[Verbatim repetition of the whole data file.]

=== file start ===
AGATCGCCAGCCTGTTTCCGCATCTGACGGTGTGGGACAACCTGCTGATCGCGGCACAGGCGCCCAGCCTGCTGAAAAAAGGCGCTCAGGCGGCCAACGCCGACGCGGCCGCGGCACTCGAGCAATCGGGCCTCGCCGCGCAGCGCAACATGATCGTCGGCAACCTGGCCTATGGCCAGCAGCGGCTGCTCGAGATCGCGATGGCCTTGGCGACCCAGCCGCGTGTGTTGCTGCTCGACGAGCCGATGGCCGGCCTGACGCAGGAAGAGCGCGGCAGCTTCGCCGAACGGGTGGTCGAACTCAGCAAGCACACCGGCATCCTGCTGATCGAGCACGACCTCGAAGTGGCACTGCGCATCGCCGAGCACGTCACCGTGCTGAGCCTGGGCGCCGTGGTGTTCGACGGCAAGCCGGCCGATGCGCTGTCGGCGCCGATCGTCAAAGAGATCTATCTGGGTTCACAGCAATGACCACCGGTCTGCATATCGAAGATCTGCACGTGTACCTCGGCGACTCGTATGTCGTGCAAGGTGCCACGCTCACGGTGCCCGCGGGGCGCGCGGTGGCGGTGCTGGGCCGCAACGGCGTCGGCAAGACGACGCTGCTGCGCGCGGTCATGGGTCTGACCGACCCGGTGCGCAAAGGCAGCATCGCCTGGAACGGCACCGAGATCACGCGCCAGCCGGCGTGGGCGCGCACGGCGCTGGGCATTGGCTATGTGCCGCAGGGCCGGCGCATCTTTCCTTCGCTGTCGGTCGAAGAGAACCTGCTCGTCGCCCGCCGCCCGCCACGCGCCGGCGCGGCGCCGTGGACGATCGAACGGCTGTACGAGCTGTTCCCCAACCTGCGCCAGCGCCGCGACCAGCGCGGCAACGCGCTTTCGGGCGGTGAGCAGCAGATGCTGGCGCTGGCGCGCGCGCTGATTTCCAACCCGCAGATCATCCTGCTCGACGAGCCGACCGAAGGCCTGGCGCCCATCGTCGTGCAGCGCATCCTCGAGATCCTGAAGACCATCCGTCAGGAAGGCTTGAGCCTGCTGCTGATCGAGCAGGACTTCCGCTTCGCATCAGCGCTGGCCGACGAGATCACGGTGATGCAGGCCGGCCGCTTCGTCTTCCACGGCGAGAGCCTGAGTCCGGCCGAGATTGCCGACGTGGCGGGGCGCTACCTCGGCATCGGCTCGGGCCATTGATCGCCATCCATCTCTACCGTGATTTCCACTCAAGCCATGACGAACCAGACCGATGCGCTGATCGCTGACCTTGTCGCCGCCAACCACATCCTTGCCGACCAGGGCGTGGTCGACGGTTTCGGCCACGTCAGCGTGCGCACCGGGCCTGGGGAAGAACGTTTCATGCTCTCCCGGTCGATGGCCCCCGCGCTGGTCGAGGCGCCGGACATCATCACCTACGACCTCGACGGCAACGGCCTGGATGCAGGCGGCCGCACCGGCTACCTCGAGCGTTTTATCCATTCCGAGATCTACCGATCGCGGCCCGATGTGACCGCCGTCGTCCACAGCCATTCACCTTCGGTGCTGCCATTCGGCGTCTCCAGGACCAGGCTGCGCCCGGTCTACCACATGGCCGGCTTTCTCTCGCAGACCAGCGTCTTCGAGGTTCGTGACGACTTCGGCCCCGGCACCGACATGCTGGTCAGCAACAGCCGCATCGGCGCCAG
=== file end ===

AGATCGCCAGCCTGTTTCCGCATCTGACGGTGTGGGACAACCTGCTGATCGCGGCACAGGCGCCCAGCCTGCTGAAAAAAGGCGCTCAGGCGGCCAACGCCGACGCGGCCGCGGCACTCGAGCAATCGGGCCTCGCCGCGCAGCGCAACATGATCGTCGGCAACCTGGCCTATGGCCAGCAGCGGCTGCTCGAGATCGCGATGGCCTTGGCGACCCAGCCGCGTGTGTTGCTGCTCGACGAGCCGATGGCCGGCCTGACGCAGGAAGAGCGCGGCAGCTTCGCCGAACGGGTGGTCGAACTCAGCAAGCACACCGGCATCCTGCTGATCGAGCACGACCTCGAAGTGGCACTGCGCATCGCCGAGCACGTCACCGTGCTGAGCCTGGGCGCCGTGGTGTTCGACGGCAAGCCGGCCGATGCGCTGTCGGCGCCGATCGTCAAAGAGATCTATCTGGGTTCACAGCAATGACCACCGGTCTGCATATCGAAGATCTGCACGTGTACCTCGGCGACTCGTATGTCGTGCAAGGTGCCACGCTCACGGTGCCCGCGGGGCGCGCGGTGGCGGTGCTGGGCCGCAACGGCGTCGGCAAGACGACGCTGCTGCGCGCGGTCATGGGTCTGACCGACCCGGTGCGCAAAGGCAGCATCGCCTGGAACGGCACCGAGATCACGCGCCAGCCGGCGTGGGCGCGCACGGCGCTGGGCATTGGCTATGTGCCGCAGGGCCGGCGCATCTTTCCTTCGCTGTCGGTCGAAGAGAACCTGCTCGTCGCCCGCCGCCCGCCACGCGCCGGCGCGGCGCCGTGGACGATCGAACGGCTGTACGAGCTGTTCCCCAACCTGCGCCAGCGCCGCGACCAGCGCGGCAACGCGCTTTCGGGCGGTGAGCAGCAGATGCTGGCGCTGGCGCGCGCGCTGATTTCCAACCCGCAGATCATCCTGCTCGACGAGCCGACCGAAGGCCTGGCGCCCATCGTCGTGCAGCGCATCCTCGAGATCCTGAAGACCATCCGTCAGGAAGGCTTGAGCCTGCTGCTGATCGAGCAGGACTTCCGCTTCGCATCAGCGCTGGCCGACGAGATCACGGTGATGCAGGCCGGCCGCTTCGTCTTCCACGGCGAGAGCCTGAGTCCGGCCGAGATTGCCGACGTGGCGGGGCGCTACCTCGGCATCGGCTCGGGCCATTGATCGCCATCCATCTCTACCGTGATTTCCACTCAAGCCATGACGAACCAGACCGATGCGCTGATCGCTGACCTTGTCGCCGCCAACCACATCCTTGCCGACCAGGGCGTGGTCGACGGTTTCGGCCACGTCAGCGTGCGCACCGGGCCTGGGGAAGAACGTTTCATGCTCTCCCGGTCGATGGCCCCCGCGCTGGTCGAGGCGCCGGACATCATCACCTACGACCTCGACGGCAACGGCCTGGATGCAGGCGGCCGCACCGGCTACCTCGAGCGTTTTATCCATTCCGAGATCTACCGATCGCGGCCCGATGTGACCGCCGTCGTCCACAGCCATTCACCTTCGGTGCTGCCATTCGGCGTCTCCAGGACCAGGCTGCGCCCGGTCTACCACATGGCCGGCTTTCTCTCGCAGACCAGCGTCTTCGAGGTTCGTGACGACTTCGGCCCCGGCACCGACATGCTGGTCAGCAACAGCCGCATCGGCGCCAG